May 15, 2021 8:27 pm

We are talking about SNOW here, not some hazy gas with an extinction coefficient. And I am agreeing with you that Gavin is off base. So why disparage me…bad day ? Maybe you don’t like anyone pointing out your ocean reflectance article is wrong. (9:18 AM) See my response to E. Schaffer at 4:08 PM…

Last edited 2 months ago by DMacKenzie
Clyde Spencer
Reply to  DMacKenzie
May 16, 2021 11:57 am

I’m not talking about gasses. All substances have a refractive index that is a complex number where the imaginary part is commonly called the extinction coefficient. For most materials that are considered to be transparent, the imaginary part is negligible and often ignored. But, even a small extinction coefficient becomes important when dealing with thick materials.

In your response to Shaffer, your points about confounding conditions are basically correct. However, the apparent roughness decreases as the angle of incidence increases, the wavelength impacts decrease with increasing angle of incidence, and the importance of suspended particles decrease as less light is refracted into the water. These effects are all substantiated by the graph you supplied that shows that all the lines of ‘t-sub d’ converge at about 60 deg zenith angle. That means that a simple Bond albedo misses the geometric effects as sunlight approaches the terminator.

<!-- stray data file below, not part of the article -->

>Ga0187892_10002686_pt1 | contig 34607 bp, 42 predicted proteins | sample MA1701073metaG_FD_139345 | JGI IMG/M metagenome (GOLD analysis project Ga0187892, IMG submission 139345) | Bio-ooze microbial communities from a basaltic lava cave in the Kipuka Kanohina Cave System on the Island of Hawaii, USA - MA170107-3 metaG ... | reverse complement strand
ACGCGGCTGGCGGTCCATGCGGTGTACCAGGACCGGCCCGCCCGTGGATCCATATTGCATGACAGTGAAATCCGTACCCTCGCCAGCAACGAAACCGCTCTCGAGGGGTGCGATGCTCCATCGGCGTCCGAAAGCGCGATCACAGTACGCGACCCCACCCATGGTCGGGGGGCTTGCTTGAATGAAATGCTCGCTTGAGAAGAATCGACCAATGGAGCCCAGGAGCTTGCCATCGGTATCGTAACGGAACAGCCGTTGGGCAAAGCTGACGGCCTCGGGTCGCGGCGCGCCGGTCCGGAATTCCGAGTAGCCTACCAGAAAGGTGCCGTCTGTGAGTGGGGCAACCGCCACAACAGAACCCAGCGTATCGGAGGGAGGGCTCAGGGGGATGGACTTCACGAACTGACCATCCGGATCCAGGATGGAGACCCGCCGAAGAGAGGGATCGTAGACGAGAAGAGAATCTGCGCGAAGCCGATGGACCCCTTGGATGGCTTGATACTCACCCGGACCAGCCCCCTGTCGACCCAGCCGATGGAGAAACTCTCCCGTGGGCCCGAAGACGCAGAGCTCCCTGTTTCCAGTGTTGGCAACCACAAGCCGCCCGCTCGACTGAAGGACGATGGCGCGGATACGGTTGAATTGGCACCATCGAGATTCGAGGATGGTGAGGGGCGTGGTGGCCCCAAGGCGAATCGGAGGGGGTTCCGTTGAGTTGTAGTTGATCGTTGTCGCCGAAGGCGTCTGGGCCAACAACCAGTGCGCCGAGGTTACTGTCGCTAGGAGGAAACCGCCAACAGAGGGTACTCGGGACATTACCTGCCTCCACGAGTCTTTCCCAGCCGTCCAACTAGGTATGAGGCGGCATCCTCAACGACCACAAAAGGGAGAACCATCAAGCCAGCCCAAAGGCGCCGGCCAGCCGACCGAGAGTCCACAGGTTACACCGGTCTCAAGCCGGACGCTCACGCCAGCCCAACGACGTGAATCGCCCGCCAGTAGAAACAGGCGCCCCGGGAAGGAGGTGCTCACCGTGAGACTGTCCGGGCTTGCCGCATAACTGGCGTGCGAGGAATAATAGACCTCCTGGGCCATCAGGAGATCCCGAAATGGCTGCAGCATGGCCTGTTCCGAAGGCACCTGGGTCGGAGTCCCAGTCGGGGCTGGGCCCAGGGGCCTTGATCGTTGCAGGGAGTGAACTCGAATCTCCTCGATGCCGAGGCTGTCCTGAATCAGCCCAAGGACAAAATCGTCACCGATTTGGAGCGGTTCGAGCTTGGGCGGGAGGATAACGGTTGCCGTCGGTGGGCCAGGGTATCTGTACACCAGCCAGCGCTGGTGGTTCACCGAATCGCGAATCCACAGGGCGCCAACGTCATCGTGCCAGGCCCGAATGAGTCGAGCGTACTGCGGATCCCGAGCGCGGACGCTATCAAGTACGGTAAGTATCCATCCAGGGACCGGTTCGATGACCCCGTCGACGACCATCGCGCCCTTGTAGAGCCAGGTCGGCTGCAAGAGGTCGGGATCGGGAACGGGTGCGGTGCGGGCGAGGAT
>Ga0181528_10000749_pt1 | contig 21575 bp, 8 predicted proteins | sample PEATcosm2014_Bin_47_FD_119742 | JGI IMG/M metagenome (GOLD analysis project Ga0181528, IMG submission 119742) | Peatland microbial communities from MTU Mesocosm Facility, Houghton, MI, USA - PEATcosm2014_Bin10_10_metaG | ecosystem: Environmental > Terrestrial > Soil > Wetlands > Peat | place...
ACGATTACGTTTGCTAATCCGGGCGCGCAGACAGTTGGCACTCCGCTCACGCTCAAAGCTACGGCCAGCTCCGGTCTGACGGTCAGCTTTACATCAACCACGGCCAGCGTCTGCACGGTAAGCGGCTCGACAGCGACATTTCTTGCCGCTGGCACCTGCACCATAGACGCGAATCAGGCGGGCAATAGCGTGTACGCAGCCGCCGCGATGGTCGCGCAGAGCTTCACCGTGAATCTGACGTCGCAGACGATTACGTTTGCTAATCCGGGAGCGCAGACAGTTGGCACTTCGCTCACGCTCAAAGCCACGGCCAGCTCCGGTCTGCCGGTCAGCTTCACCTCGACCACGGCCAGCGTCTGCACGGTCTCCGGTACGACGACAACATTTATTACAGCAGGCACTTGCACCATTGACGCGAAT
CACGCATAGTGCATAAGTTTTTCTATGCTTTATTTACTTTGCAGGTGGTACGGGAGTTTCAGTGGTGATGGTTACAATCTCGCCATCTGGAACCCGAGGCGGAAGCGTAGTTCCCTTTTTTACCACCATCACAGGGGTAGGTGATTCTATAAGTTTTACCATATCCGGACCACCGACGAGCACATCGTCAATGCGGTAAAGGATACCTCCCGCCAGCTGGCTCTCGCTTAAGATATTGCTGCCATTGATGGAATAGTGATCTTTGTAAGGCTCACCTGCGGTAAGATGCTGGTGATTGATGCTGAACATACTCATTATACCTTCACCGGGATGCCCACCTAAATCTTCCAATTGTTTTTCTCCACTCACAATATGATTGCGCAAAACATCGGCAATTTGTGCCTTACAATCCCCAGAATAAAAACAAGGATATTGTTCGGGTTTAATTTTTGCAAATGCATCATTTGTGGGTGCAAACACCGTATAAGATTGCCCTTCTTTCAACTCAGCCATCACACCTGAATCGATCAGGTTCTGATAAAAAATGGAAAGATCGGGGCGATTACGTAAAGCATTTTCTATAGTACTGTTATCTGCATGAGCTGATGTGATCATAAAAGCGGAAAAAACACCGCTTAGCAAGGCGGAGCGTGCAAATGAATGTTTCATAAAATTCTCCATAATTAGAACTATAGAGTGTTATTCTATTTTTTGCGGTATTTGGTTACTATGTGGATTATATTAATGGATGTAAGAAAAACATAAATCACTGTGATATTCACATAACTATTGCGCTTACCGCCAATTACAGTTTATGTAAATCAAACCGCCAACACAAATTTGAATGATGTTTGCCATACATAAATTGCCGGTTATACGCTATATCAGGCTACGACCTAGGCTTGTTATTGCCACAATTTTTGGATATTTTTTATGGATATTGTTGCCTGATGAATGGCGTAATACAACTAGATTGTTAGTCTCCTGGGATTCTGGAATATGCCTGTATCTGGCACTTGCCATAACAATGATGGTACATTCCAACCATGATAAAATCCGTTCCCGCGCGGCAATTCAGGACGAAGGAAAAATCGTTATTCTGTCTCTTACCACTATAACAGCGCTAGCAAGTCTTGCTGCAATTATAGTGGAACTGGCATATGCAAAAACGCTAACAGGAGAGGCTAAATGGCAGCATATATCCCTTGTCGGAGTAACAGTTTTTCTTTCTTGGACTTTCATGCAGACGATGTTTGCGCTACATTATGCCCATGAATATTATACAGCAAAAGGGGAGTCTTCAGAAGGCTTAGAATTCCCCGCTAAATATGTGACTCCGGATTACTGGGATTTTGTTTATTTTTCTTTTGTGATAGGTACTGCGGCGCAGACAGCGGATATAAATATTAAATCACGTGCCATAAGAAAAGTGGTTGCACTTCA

You are claiming that my ocean reflectance article is wrong. However, you haven’t provided evidence to support your claim.

ScienceABC123
May 15, 2021 9:00 am

“The first step to learning is to admit you’re ignorant.” – unknown

Clyde Spencer
May 15, 2021 9:49 am

… the model showed statistically significant differences in how much energy ice and water absorbed and reflected, compared to using older solar data. The team ran the model, … twice: Once with new TSIS-1 data averaged over an 18-month period, and once with an older, reconstructed average based on data from NASA’s decommissioned Solar Radiation and Climate Experiment (SORCE).

The problem with this is that they are measuring the Top of Atmosphere radiation. That is important for a good estimate of the radiation that is absorbed and scattered in the atmosphere. However, they were modeling the interaction at the poles, meaning that they needed accurate measurements of what was passing through the atmosphere and arriving at the surface. Since the solar radiation has a long slant range through the atmosphere at the poles (indeed, also at the terminator) compared to the Equator, ground measurements are most important for modeling the interaction at the surface.